PRESCOTT -- Yavapai County Sheriff Scott Mascher was notified by the Yavapai County Attorney's Office this week that Deputy Steven Gorman has been cleared of any wrongdoing in the May 2015 shooting death Ebin Proctor.
The county attorney's conclusion was based on a review of the Arizona Department of Public Safety shooting investigation report and extensive supplemental documentation submitted. The findings from the County Attorney's Office state that no evidence exists to indicate any wrongdoing on the part of Deputy Gorman.
The County Attorney's report has been sent to the Department of Public Safety, Special Investigations Unit. The following comments are taken from County Attorney's report:
"This office has now completed a thorough review of this material. These types of situations too often end in tragedy and Ebin Proctor's death is no exception. However, upon review of the investigative file, it is readily apparent that no evidence exists to indicate any criminal wrongdoing on the part of Deputy Steven Gorman of the Yavapai County Sheriff's Office."
The report goes on to say, "The evidence from your investigation indicates that Deputy Gorman did everything he could possibly do during the incident to prevent the resulting outcome. However, Mr. Proctor simply would not comply and forced the deputy to take the action he did to secure his own safety while attempting to apprehend Mr. Proctor. The fact that Mr. Proctor had an active felony warrant and had consumed methamphetamine, marijuana and alcohol, although unknown at the time by the deputy, helps explain Mr. Proctor's conduct in fleeing and fighting with the deputy that night. Mr. Proctor's conduct clearly escalated a situation that could have been resolved peaceably at several different points during the encounter. By acting the way he did in this volatile situation, Mr. Proctor forced the deputy to take the actions that ultimately resulted in his death. But for his own conduct, Mr. Proctor would be alive."
Sheriff Mascher thanked the DPS investigators and County Attorney's Office for their detailed review of the circumstances that resulted in affirming Deputy Gorman's actions were justified. The Sheriff has commended Deputy Gorman for utilizing his training, tactics, and the will to survive in dealing with this violent suspect. The deputy's actions also prevented the suspect from further endangering the community had he been able to flee from the scene, said Mascher.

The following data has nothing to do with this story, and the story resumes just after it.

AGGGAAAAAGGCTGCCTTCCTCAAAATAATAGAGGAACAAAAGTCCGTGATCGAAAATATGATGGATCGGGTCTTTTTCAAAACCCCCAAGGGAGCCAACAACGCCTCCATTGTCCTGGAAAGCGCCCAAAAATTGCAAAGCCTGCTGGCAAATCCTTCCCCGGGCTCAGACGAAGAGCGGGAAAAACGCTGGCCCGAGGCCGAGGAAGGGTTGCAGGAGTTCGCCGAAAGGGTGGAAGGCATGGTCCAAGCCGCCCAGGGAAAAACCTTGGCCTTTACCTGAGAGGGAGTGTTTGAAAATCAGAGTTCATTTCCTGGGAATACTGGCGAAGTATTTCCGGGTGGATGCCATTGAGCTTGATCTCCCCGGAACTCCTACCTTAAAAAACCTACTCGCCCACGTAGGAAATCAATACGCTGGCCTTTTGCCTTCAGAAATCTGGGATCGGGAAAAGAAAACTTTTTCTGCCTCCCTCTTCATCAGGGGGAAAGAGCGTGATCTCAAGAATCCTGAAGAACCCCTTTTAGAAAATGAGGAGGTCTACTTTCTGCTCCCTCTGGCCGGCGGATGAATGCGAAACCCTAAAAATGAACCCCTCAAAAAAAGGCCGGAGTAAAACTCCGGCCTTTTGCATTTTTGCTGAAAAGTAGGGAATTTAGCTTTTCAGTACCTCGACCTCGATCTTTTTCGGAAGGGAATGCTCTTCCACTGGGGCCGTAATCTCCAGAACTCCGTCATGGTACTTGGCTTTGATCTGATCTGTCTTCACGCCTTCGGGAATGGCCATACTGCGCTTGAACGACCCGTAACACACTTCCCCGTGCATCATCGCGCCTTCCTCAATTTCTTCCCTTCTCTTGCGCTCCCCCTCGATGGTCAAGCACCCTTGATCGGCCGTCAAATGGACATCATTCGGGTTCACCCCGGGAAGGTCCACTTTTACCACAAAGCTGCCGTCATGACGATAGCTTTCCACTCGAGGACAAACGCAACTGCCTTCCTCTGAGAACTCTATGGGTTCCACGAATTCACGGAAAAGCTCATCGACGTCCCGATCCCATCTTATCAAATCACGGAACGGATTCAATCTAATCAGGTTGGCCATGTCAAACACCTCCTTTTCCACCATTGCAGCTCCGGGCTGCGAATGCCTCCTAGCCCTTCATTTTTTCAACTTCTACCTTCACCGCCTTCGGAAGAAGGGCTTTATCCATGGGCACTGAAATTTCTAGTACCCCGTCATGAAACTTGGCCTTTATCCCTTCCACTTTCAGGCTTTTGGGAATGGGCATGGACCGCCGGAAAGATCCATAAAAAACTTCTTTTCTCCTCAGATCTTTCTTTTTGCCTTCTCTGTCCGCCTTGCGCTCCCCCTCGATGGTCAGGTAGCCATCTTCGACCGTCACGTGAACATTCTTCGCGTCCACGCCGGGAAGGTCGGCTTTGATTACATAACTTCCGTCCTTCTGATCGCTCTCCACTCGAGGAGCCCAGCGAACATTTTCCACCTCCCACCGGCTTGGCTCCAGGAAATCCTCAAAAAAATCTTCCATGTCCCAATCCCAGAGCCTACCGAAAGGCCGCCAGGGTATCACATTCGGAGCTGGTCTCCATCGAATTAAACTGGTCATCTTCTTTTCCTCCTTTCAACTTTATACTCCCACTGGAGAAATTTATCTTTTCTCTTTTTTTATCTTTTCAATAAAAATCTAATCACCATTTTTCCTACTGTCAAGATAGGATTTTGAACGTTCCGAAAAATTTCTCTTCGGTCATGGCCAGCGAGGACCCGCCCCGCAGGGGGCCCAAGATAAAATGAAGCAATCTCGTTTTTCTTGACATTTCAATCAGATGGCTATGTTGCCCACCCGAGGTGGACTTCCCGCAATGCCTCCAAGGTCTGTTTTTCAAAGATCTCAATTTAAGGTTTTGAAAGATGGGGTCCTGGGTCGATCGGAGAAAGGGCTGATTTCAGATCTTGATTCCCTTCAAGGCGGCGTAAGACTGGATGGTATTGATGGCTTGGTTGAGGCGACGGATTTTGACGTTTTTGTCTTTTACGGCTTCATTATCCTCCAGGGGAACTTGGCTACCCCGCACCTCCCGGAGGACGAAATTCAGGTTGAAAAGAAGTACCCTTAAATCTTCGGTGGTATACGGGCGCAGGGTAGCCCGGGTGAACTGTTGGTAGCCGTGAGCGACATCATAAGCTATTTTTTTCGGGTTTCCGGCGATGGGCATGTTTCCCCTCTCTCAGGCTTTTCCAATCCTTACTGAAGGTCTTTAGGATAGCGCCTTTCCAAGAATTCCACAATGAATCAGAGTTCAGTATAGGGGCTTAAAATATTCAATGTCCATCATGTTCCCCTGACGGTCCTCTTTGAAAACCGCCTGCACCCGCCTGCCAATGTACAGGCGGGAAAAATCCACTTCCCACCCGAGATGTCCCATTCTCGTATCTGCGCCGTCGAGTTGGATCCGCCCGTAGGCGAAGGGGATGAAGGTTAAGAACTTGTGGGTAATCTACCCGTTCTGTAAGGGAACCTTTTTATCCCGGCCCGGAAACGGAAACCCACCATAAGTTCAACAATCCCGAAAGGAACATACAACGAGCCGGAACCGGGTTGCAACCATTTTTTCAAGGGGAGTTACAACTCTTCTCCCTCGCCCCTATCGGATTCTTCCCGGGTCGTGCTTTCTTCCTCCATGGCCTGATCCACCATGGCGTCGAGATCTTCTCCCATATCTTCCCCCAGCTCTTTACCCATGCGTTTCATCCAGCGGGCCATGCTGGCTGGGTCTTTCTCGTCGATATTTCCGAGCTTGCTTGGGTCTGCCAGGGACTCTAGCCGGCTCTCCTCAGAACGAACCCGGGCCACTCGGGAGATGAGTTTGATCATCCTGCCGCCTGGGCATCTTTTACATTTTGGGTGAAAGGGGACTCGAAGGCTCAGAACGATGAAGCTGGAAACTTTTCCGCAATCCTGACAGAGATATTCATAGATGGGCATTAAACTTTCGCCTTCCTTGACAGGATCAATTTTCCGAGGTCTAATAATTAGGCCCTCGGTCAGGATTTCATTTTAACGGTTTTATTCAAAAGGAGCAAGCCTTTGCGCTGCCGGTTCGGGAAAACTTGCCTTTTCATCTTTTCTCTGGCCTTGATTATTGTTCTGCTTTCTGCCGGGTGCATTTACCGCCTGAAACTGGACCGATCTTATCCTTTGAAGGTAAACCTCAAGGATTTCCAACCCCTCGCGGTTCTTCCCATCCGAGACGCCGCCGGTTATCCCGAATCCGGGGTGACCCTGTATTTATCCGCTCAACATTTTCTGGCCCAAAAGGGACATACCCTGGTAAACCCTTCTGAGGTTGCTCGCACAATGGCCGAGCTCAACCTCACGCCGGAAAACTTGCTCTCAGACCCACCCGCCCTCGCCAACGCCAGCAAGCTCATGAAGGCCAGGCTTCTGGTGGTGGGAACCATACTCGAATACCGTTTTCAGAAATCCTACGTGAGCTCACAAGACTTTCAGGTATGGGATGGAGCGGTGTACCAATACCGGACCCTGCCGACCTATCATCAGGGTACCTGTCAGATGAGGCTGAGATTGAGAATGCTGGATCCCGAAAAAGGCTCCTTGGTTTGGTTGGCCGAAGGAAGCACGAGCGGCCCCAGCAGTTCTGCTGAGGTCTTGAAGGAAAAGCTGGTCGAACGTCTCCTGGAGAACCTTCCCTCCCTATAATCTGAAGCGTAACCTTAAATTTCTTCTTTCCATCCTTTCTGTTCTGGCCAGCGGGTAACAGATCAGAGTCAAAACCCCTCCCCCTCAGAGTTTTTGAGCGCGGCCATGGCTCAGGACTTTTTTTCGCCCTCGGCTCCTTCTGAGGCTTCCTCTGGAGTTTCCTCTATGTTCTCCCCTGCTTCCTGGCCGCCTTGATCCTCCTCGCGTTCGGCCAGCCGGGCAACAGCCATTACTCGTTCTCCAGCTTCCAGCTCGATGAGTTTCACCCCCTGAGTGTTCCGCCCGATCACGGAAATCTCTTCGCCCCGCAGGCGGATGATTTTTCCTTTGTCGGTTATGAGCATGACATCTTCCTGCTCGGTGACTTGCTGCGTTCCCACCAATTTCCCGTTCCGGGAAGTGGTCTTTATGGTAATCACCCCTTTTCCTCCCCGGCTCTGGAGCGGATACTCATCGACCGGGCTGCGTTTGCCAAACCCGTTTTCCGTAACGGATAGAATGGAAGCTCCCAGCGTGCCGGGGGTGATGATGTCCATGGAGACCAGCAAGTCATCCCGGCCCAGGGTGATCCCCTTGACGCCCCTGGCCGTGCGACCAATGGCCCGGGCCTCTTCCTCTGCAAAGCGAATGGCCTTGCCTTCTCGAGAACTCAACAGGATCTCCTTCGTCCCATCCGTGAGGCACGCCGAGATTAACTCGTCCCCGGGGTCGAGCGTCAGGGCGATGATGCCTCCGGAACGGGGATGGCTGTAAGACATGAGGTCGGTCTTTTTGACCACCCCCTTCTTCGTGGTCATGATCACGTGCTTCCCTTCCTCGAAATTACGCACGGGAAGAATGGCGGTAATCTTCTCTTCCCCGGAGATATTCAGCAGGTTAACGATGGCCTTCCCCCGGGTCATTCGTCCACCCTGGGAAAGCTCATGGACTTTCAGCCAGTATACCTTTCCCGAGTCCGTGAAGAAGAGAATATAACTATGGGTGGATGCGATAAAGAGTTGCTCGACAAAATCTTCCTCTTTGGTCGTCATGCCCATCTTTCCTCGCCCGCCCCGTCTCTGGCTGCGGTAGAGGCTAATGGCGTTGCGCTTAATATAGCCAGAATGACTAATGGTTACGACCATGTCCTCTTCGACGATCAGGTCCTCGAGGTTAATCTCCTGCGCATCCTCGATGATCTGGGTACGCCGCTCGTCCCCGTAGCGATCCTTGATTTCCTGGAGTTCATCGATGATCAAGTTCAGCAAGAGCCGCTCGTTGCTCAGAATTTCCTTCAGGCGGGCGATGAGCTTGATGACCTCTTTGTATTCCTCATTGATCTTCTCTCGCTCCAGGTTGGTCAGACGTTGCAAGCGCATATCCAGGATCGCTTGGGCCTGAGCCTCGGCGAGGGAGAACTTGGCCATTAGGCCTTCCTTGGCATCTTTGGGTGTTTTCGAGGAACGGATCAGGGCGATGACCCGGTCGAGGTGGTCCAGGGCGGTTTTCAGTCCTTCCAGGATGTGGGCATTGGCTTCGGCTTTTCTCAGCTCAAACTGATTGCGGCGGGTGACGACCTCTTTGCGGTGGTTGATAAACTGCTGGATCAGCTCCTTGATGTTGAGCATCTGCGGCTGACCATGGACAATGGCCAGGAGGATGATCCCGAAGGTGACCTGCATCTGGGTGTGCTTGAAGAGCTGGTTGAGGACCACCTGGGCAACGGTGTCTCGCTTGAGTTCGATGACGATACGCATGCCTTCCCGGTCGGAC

About 4:09 a.m. May 30, 2015, 18-year-old Ebin Proctor of Cottonwood was one of six occupants in a vehicle stopped by two YCSO deputies on Vaquero Lane in Verde Village. During contact with deputies, Proctor gave a false identity.
It was later determined he was on active felony probation for a May 2014 incident, where he plead guilty to resisting arrest and aggravated assault of a Chino Valley police officer. Proctor had violated his probation and a $25,000 felony warrant was issued for his arrest.
A few minutes into the traffic stop, Proctor suddenly ran. Gorman, 26, initiated a foot pursuit and caught up with Proctor in the back yard of a home on nearby Yuma Circle, at which point Deputy Gorman tried his Taser, which was ineffective. Proctor immediately attacked Deputy Gorman. In attempt to stop the assault, Gorman deployed his pepper spray, which also was ineffective. Proctor continued assaulting the officer and began struggling to gain control of Gorman's weapon while they on the ground. Fearing for his own life, the deputy was forced to shoot Proctor, who died on scene.
Deputy Gorman was transported to a local hospital and treated for injuries sustained during the attack.